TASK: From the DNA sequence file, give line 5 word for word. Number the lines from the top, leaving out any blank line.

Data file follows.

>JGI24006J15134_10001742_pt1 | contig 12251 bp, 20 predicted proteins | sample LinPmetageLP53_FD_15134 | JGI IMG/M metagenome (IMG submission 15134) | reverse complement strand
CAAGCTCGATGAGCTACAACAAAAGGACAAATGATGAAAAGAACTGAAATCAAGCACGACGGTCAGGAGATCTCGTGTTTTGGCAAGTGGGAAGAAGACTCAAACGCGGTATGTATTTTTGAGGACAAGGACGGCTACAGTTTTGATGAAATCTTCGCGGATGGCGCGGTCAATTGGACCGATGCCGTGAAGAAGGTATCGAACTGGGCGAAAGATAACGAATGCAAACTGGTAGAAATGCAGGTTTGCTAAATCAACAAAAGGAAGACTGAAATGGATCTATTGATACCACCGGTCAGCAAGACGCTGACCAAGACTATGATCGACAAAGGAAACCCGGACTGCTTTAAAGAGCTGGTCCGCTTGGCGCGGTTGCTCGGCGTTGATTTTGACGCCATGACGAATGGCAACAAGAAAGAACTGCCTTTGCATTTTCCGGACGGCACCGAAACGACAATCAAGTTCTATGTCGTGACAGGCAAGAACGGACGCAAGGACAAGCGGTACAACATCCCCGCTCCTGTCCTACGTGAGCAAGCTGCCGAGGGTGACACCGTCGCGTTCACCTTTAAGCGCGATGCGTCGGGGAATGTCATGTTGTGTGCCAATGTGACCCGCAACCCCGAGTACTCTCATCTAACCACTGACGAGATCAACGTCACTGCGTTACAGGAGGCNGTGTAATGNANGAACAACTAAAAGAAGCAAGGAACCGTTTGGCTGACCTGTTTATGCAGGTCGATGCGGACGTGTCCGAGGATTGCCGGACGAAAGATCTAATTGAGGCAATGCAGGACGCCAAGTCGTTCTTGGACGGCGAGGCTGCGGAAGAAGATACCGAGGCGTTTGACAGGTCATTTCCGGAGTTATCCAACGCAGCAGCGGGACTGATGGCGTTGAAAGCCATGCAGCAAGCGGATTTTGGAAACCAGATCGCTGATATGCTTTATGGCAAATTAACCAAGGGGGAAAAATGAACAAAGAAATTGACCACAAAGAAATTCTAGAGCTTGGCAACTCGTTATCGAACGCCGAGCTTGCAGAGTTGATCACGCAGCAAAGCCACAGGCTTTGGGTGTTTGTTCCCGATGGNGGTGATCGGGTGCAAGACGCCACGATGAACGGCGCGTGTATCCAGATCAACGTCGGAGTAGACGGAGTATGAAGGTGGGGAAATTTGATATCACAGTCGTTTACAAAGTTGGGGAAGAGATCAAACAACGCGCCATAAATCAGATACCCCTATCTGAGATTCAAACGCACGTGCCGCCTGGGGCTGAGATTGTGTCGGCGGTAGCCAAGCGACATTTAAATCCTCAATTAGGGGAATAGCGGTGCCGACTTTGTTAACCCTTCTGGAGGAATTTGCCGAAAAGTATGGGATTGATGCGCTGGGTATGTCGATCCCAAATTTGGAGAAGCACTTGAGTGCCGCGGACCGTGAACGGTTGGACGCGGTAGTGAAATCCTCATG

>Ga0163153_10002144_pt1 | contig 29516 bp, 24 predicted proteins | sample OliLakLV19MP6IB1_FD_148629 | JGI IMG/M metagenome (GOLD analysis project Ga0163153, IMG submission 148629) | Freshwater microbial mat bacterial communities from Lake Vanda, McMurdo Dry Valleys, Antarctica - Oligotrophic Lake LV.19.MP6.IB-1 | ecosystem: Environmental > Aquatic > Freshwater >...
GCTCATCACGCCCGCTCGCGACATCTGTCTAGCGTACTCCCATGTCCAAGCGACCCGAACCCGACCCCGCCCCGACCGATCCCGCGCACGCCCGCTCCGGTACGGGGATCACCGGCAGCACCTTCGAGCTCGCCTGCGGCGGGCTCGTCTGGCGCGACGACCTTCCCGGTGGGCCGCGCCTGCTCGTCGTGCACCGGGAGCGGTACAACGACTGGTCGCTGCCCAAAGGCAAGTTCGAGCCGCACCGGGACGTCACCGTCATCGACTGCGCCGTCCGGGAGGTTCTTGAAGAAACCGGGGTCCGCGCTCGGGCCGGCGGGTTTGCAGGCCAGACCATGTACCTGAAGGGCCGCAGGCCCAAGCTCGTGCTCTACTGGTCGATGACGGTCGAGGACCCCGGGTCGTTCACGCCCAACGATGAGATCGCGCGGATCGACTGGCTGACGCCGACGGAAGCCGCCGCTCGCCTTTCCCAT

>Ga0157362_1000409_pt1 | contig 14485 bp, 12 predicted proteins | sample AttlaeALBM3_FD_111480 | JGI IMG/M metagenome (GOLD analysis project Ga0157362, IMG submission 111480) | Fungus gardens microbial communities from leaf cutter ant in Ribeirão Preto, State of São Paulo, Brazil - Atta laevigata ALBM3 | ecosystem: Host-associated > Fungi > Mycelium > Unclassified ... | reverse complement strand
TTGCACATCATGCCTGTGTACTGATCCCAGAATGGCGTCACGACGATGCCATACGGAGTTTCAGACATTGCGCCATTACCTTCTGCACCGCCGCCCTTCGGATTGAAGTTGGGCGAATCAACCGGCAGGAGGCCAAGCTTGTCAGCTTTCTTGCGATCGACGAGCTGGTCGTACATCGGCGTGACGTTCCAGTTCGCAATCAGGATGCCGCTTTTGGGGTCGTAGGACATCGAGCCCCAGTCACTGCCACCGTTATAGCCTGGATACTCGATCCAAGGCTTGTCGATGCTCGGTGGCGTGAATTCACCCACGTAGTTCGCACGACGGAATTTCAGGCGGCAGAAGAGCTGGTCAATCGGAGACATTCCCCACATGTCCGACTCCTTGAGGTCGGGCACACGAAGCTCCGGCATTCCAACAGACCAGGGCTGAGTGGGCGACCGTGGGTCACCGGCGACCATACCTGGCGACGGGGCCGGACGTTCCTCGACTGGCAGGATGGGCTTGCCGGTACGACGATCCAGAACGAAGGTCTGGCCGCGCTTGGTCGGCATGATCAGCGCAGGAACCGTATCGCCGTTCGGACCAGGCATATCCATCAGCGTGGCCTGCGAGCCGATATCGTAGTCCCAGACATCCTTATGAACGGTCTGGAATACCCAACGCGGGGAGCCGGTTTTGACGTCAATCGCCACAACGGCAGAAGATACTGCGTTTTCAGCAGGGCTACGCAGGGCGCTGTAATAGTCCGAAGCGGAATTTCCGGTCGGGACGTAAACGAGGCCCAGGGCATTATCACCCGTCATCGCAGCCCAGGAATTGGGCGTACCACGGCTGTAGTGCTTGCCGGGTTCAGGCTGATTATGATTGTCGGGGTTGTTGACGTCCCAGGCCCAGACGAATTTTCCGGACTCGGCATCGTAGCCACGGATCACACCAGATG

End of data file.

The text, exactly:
>Ga0157362_1000409_pt1 | contig 14485 bp, 12 predicted proteins | sample AttlaeALBM3_FD_111480 | JGI IMG/M metagenome (GOLD analysis project Ga0157362, IMG submission 111480) | Fungus gardens microbial communities from leaf cutter ant in Ribeirão Preto, State of São Paulo, Brazil - Atta laevigata ALBM3 | ecosystem: Host-associated > Fungi > Mycelium > Unclassified ... | reverse complement strand